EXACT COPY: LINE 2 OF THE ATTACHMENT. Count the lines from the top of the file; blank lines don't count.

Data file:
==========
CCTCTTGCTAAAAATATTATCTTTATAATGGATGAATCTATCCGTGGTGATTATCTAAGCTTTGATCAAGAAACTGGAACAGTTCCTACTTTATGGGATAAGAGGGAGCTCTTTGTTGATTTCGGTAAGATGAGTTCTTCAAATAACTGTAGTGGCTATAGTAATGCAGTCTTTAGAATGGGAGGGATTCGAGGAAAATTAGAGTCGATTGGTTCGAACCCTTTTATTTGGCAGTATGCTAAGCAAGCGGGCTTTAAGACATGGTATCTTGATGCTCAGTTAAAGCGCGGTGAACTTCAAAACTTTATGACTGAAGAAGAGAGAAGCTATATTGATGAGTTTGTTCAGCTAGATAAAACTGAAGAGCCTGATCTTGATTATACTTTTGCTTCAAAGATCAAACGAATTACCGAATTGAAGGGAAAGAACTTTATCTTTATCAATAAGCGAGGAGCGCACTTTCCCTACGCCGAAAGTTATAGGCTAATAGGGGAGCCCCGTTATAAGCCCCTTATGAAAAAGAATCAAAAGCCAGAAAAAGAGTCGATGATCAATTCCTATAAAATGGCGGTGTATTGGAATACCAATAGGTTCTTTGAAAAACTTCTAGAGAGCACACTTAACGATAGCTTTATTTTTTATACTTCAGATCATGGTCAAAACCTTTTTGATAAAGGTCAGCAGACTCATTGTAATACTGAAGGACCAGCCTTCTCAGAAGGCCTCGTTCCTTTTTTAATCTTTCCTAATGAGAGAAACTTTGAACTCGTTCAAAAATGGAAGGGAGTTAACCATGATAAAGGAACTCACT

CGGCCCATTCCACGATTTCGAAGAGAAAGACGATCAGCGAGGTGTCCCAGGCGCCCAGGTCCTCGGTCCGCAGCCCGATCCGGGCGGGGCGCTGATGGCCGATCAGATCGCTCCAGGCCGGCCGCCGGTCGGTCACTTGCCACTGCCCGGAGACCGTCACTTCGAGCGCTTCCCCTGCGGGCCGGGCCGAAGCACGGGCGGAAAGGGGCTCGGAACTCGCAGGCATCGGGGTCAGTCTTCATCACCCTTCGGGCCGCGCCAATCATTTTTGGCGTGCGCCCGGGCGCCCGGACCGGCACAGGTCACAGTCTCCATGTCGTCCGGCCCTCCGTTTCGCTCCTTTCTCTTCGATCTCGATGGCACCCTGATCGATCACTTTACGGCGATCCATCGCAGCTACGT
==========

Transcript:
CGGCCCATTCCACGATTTCGAAGAGAAAGACGATCAGCGAGGTGTCCCAGGCGCCCAGGTCCTCGGTCCGCAGCCCGATCCGGGCGGGGCGCTGATGGCCGATCAGATCGCTCCAGGCCGGCCGCCGGTCGGTCACTTGCCACTGCCCGGAGACCGTCACTTCGAGCGCTTCCCCTGCGGGCCGGGCCGAAGCACGGGCGGAAAGGGGCTCGGAACTCGCAGGCATCGGGGTCAGTCTTCATCACCCTTCGGGCCGCGCCAATCATTTTTGGCGTGCGCCCGGGCGCCCGGACCGGCACAGGTCACAGTCTCCATGTCGTCCGGCCCTCCGTTTCGCTCCTTTCTCTTCGATCTCGATGGCACCCTGATCGATCACTTTACGGCGATCCATCGCAGCTACGT